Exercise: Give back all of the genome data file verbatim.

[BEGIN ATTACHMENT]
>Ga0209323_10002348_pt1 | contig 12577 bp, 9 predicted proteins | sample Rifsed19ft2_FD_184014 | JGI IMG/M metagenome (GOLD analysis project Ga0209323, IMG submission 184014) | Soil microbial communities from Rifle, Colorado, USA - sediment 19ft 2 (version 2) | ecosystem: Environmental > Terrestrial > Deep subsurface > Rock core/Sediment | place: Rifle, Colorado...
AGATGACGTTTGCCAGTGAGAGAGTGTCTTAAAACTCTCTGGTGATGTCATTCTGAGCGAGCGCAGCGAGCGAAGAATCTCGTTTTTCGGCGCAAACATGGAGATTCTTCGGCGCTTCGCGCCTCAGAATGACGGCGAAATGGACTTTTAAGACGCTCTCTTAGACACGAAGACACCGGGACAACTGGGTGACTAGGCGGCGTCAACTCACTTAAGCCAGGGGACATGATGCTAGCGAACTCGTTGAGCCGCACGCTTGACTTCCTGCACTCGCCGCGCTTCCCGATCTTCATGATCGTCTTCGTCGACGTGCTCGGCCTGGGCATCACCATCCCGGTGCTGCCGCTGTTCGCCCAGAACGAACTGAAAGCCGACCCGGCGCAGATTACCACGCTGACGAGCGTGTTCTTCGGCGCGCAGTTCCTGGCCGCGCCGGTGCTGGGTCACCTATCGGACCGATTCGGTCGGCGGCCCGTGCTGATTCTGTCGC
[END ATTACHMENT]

>Ga0209323_10002348_pt1 | contig 12577 bp, 9 predicted proteins | sample Rifsed19ft2_FD_184014 | JGI IMG/M metagenome (GOLD analysis project Ga0209323, IMG submission 184014) | Soil microbial communities from Rifle, Colorado, USA - sediment 19ft 2 (version 2) | ecosystem: Environmental > Terrestrial > Deep subsurface > Rock core/Sediment | place: Rifle, Colorado...
AGATGACGTTTGCCAGTGAGAGAGTGTCTTAAAACTCTCTGGTGATGTCATTCTGAGCGAGCGCAGCGAGCGAAGAATCTCGTTTTTCGGCGCAAACATGGAGATTCTTCGGCGCTTCGCGCCTCAGAATGACGGCGAAATGGACTTTTAAGACGCTCTCTTAGACACGAAGACACCGGGACAACTGGGTGACTAGGCGGCGTCAACTCACTTAAGCCAGGGGACATGATGCTAGCGAACTCGTTGAGCCGCACGCTTGACTTCCTGCACTCGCCGCGCTTCCCGATCTTCATGATCGTCTTCGTCGACGTGCTCGGCCTGGGCATCACCATCCCGGTGCTGCCGCTGTTCGCCCAGAACGAACTGAAAGCCGACCCGGCGCAGATTACCACGCTGACGAGCGTGTTCTTCGGCGCGCAGTTCCTGGCCGCGCCGGTGCTGGGTCACCTATCGGACCGATTCGGTCGGCGGCCCGTGCTGATTCTGTCGC